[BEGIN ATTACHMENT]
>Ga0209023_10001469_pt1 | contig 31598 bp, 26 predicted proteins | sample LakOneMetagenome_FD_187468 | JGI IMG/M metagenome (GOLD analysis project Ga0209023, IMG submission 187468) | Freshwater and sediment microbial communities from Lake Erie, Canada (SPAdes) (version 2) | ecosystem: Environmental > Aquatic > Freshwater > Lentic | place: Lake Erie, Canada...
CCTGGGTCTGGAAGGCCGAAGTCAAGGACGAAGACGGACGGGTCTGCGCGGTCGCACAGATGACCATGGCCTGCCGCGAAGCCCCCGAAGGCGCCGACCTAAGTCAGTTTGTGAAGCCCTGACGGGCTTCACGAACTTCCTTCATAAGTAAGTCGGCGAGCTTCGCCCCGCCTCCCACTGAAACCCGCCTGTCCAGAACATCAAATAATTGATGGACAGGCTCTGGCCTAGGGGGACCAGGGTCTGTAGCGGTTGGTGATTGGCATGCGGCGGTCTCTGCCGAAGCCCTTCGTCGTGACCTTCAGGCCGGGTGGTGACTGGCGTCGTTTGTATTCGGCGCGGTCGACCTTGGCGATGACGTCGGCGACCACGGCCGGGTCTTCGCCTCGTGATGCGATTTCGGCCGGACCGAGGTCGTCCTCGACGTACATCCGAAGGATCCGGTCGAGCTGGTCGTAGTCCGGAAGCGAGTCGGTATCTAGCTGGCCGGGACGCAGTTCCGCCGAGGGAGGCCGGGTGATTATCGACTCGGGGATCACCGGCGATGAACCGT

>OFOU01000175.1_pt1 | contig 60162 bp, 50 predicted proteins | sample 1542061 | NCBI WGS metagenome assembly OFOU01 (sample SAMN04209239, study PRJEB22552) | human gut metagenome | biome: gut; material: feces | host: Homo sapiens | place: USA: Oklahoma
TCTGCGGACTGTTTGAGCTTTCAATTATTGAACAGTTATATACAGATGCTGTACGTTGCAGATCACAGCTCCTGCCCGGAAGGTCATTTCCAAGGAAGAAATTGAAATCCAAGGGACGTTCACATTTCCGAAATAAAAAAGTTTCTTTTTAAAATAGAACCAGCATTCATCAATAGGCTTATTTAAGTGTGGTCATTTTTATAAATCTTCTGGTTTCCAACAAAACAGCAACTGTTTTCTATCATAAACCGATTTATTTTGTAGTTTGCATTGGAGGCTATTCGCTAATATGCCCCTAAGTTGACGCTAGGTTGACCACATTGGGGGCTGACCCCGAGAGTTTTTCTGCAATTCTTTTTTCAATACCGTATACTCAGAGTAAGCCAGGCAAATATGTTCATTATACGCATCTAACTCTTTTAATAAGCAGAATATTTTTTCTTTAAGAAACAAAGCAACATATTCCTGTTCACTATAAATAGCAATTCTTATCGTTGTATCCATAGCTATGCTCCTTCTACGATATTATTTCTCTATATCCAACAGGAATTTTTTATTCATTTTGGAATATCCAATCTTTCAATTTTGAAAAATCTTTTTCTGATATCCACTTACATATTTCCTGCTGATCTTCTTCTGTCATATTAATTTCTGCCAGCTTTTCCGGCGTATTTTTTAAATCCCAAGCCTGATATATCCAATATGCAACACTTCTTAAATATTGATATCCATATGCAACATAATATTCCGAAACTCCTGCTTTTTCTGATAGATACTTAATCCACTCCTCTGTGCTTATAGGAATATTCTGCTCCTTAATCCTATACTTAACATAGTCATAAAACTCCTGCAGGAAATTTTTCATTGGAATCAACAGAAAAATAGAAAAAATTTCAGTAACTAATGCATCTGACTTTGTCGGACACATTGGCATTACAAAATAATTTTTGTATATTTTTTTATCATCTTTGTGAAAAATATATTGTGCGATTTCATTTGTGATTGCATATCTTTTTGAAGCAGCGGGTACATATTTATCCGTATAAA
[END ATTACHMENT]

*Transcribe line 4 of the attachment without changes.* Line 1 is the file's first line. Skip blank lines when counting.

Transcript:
TCTGCGGACTGTTTGAGCTTTCAATTATTGAACAGTTATATACAGATGCTGTACGTTGCAGATCACAGCTCCTGCCCGGAAGGTCATTTCCAAGGAAGAAATTGAAATCCAAGGGACGTTCACATTTCCGAAATAAAAAAGTTTCTTTTTAAAATAGAACCAGCATTCATCAATAGGCTTATTTAAGTGTGGTCATTTTTATAAATCTTCTGGTTTCCAACAAAACAGCAACTGTTTTCTATCATAAACCGATTTATTTTGTAGTTTGCATTGGAGGCTATTCGCTAATATGCCCCTAAGTTGACGCTAGGTTGACCACATTGGGGGCTGACCCCGAGAGTTTTTCTGCAATTCTTTTTTCAATACCGTATACTCAGAGTAAGCCAGGCAAATATGTTCATTATACGCATCTAACTCTTTTAATAAGCAGAATATTTTTTCTTTAAGAAACAAAGCAACATATTCCTGTTCACTATAAATAGCAATTCTTATCGTTGTATCCATAGCTATGCTCCTTCTACGATATTATTTCTCTATATCCAACAGGAATTTTTTATTCATTTTGGAATATCCAATCTTTCAATTTTGAAAAATCTTTTTCTGATATCCACTTACATATTTCCTGCTGATCTTCTTCTGTCATATTAATTTCTGCCAGCTTTTCCGGCGTATTTTTTAAATCCCAAGCCTGATATATCCAATATGCAACACTTCTTAAATATTGATATCCATATGCAACATAATATTCCGAAACTCCTGCTTTTTCTGATAGATACTTAATCCACTCCTCTGTGCTTATAGGAATATTCTGCTCCTTAATCCTATACTTAACATAGTCATAAAACTCCTGCAGGAAATTTTTCATTGGAATCAACAGAAAAATAGAAAAAATTTCAGTAACTAATGCATCTGACTTTGTCGGACACATTGGCATTACAAAATAATTTTTGTATATTTTTTTATCATCTTTGTGAAAAATATATTGTGCGATTTCATTTGTGATTGCATATCTTTTTGAAGCAGCGGGTACATATTTATCCGTATAAA